Friday, October 22nd, 2010

Lost in Translation?

Lost in Translation?
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Rodrigo Teixeira recently got in touch with me from Brazil. He had just started a new blog and wanted to ask a few questions. I tried my best to respond succinctly, but (once again) got carried away. He has since translated this interview into Portuguese, but I wanted to share it here as well, for interested English speaking parties.

How did you become a designer? What’s your background and design education?

I think I’ve always been a designer—it just took me a while to figure that out. As a child I drew logos and created amateurish magazines and comics with a pencil and paper. When I finished public school I chose to study painting at Emily Carr University in Vancouver.

Upon completing my schooling there (with only one class in design) I spent several years working as a painter. This involved painting all day, and working in production at a newspaper throughout the evening. This was an interesting time, in which I had the opportunity to work on my paintings and also learn the ins-and-outs of design software, prepress, and printing procedures.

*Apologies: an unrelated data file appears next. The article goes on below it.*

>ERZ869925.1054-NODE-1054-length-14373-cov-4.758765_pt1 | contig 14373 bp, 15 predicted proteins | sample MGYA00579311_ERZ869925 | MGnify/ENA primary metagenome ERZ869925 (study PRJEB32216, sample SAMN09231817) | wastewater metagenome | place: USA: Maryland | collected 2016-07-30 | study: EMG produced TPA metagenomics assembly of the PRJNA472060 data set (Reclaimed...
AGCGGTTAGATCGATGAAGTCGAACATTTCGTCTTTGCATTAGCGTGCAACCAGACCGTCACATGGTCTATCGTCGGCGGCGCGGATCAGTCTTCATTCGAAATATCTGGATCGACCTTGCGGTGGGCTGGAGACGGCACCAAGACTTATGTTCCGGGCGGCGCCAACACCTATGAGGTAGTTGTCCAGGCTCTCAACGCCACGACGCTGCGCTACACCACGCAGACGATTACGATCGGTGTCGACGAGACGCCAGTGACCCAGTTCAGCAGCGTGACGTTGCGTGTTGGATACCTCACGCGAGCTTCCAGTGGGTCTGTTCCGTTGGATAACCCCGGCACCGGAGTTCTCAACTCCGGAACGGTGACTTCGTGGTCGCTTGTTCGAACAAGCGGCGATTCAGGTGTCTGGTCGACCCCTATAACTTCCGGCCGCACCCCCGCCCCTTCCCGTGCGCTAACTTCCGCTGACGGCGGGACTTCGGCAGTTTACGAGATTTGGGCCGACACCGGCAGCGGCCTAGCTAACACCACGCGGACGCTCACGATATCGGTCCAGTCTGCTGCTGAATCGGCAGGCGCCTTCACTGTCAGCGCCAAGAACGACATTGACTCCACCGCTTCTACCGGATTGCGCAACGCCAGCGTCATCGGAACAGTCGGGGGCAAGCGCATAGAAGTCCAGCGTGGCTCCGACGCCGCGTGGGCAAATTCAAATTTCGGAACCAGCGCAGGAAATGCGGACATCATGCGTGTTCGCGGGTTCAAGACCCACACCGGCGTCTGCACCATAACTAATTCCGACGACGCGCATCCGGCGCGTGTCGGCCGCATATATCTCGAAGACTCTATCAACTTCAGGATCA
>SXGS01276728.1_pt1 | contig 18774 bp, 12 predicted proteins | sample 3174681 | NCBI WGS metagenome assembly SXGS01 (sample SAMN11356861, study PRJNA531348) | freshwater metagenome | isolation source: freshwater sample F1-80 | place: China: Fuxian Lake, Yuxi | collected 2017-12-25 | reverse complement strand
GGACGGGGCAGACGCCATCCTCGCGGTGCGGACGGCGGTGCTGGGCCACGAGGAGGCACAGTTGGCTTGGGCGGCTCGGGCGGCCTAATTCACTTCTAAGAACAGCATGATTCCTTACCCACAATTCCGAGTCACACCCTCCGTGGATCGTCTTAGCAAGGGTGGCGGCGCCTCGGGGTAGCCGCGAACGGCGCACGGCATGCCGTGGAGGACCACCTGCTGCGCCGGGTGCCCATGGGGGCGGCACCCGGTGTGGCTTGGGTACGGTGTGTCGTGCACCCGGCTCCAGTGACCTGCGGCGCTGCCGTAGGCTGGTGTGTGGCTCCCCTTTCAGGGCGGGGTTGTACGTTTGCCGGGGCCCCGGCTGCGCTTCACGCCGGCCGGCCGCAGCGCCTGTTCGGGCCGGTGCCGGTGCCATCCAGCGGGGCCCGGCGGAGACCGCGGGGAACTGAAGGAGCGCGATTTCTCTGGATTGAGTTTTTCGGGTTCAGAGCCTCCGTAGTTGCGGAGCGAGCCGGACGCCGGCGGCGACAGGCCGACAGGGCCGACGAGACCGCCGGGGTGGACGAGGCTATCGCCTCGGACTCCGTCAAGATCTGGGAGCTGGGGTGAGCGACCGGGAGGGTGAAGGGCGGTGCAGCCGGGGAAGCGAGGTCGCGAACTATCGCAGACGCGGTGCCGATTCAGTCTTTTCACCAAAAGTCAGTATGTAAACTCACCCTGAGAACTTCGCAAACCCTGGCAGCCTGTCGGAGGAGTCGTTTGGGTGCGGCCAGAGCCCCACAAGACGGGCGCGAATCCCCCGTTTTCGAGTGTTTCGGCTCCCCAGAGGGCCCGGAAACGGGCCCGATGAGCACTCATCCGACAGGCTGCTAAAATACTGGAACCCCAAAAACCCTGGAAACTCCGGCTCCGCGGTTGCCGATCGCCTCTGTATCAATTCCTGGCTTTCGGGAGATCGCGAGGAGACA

After five years of this, however, I decided that I wanted to do one thing well instead of straddling two very different pursuits. That’s when I started talking to my friend (and now business partner) Eric Shelkie about how exciting the web was, and the possibility of starting a studio concentrated on the web. Shortly thereafter we were on our way, and that’s when our real educations began.

When did you start working on issues related to sustainability? At what point did this subject became a real concern for you?

Sustainability was something I had always been cognizant of, but for a long time lacked the wherewithal to do much about. I find that my moods and thinking can be quite paradoxical; while I’m an optimist about a great many things, I also become cynical and fearful at times. The latter has certainly been the case when it comes to consumption. Even when I was young I would look at how much we consume (and waste) and wonder how long we could keep behaving in such a fashion.